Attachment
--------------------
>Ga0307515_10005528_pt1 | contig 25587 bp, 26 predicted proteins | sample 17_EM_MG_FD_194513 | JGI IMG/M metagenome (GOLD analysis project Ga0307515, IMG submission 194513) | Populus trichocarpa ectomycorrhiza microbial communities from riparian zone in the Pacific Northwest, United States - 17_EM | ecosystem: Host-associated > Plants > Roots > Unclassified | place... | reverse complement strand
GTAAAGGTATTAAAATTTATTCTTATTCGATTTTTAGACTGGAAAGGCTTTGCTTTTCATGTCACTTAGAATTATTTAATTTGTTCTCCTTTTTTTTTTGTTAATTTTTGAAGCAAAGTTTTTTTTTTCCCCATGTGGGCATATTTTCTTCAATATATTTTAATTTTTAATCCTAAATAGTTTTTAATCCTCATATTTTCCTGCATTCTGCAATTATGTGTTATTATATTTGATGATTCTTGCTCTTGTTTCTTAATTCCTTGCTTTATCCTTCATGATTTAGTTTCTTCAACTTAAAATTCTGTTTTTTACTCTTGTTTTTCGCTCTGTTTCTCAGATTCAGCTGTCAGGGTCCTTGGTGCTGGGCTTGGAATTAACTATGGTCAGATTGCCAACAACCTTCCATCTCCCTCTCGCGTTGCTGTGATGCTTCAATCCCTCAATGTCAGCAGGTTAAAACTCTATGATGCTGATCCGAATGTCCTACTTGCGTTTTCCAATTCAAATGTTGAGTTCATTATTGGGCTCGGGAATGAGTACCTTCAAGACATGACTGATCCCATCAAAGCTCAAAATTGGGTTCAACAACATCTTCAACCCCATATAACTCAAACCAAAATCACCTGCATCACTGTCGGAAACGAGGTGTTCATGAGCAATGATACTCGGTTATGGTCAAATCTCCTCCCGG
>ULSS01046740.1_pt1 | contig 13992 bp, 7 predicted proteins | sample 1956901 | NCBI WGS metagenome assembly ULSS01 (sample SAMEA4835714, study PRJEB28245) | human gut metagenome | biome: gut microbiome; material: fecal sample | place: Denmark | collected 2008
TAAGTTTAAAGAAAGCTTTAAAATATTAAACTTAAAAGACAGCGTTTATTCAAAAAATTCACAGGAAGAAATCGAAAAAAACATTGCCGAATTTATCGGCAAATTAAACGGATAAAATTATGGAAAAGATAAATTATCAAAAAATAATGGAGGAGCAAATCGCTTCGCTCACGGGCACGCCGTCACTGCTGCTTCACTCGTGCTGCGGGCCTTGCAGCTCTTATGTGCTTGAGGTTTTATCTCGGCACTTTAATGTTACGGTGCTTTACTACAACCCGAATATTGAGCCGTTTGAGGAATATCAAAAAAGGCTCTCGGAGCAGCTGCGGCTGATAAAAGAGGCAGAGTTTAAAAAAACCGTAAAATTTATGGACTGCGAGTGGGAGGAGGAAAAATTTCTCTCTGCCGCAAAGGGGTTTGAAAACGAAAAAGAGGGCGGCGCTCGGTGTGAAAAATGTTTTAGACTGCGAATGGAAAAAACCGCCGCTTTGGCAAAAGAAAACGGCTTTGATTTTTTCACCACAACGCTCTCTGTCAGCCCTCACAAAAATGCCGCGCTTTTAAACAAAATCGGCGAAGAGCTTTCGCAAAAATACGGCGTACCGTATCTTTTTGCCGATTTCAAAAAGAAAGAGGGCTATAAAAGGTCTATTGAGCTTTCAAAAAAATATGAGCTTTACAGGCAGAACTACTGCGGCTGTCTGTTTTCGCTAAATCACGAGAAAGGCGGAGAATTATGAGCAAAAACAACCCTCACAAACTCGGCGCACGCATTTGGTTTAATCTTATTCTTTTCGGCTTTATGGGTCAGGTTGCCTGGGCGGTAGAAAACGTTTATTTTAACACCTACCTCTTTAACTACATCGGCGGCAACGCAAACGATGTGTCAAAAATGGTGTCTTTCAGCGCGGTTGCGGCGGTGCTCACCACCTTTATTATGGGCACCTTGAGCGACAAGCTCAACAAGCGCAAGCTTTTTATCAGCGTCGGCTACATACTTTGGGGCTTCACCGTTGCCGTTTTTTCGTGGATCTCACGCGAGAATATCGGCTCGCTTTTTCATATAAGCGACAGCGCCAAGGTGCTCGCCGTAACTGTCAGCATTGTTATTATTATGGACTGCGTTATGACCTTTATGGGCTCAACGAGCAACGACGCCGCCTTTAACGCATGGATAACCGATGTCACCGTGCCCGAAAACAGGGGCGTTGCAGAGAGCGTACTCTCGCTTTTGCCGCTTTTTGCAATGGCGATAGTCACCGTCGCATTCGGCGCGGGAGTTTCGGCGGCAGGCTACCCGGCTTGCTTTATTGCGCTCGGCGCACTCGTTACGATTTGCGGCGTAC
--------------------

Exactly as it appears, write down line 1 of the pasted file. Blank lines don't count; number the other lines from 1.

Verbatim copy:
>Ga0307515_10005528_pt1 | contig 25587 bp, 26 predicted proteins | sample 17_EM_MG_FD_194513 | JGI IMG/M metagenome (GOLD analysis project Ga0307515, IMG submission 194513) | Populus trichocarpa ectomycorrhiza microbial communities from riparian zone in the Pacific Northwest, United States - 17_EM | ecosystem: Host-associated > Plants > Roots > Unclassified | place... | reverse complement strand